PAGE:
NIH Research Festival
FARE Award Winner
Synonymous mutations and mRNA specific structures can modulate the rate of translation, which can substantially affect protein folding. Using the available protein structures from two Eukaryotes and three Prokaryotes, we explored the potential impact of mRNA structure, which was inferred from the mRNA folding energy (dG) profile, on the structure of the encoded protein. We show that dG is positively correlated with several descriptors of protein compactness in Prokaryotes. mRNAs with stable structures that slow down translation typically encode compact proteins. The same relationship was observed in Eukaryotes only after controlling for the GC content, showing that the latter is a suppressor variable. Disordered parts of protein, which are more common in Eukaryotes, are mainly composed of polar residues, which are preferentially encoded by rich GC codons. We further analyzed the relationship between protein structure and mRNA folding energy and found that the size and solvent accessibility of ordered parts of protein positively correlates with the local mRNA folding energy, whereas no such correlation is observed in disordered parts of protein. Thus, there appears to be a robust local relationship between the mRNA folding energy profile and folded portions of a protein. The mRNA structure appears to act as a protein folding controlling device by reducing ribosome speed when the nascent peptide needs time to form and optimize the core structure. This conclusion is compatible with the results of previous studies which indicate that increasing translation speed leads to protein misfolding.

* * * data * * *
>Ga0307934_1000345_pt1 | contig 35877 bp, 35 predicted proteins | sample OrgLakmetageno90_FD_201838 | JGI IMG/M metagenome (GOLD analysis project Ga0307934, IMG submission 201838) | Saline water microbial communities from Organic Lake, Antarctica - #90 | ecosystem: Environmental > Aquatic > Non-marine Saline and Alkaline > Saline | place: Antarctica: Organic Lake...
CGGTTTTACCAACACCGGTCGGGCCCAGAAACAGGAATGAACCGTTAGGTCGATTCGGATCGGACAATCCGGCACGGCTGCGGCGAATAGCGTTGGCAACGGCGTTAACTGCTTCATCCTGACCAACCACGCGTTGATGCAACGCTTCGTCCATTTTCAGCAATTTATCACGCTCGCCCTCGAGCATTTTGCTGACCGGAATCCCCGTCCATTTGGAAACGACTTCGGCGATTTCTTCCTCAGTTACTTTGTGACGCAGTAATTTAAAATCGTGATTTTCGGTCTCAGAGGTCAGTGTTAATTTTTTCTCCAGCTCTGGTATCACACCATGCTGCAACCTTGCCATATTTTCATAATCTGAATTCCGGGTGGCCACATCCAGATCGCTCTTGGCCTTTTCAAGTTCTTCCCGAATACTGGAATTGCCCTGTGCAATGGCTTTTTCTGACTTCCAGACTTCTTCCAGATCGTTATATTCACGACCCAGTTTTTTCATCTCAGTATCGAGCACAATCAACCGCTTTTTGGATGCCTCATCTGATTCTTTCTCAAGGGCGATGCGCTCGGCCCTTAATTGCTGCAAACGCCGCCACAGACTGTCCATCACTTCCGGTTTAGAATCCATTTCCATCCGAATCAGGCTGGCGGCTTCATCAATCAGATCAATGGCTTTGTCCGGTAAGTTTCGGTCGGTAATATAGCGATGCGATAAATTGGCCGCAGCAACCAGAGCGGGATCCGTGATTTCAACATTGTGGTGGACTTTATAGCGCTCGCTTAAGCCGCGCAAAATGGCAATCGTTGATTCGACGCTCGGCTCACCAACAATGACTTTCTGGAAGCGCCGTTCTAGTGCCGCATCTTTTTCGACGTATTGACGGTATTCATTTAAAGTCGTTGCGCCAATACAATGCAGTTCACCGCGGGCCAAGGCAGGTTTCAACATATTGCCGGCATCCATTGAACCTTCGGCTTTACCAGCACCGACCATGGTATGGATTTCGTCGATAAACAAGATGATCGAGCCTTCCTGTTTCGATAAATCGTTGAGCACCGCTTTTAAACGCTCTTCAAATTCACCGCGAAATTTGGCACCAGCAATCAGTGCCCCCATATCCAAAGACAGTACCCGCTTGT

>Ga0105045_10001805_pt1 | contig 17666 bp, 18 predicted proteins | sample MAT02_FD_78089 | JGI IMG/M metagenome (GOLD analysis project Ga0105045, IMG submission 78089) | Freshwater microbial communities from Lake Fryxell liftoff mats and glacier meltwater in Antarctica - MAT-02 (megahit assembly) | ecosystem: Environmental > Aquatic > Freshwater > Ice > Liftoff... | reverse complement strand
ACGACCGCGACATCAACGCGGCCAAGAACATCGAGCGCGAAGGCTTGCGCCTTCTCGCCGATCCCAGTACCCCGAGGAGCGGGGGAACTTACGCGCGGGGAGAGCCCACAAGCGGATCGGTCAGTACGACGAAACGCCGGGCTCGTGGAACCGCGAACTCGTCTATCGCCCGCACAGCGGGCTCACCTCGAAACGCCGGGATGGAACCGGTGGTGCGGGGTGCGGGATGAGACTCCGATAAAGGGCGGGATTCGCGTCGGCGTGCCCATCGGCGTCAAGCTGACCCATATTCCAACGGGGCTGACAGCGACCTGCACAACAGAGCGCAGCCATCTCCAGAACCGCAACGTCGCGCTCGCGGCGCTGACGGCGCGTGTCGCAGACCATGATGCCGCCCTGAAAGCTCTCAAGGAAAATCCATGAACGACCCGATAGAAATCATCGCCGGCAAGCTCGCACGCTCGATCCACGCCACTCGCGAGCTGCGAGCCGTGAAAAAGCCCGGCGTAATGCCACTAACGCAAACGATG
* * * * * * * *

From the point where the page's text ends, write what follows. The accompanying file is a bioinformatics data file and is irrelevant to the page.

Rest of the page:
Scientific Focus Area: Computational Biology
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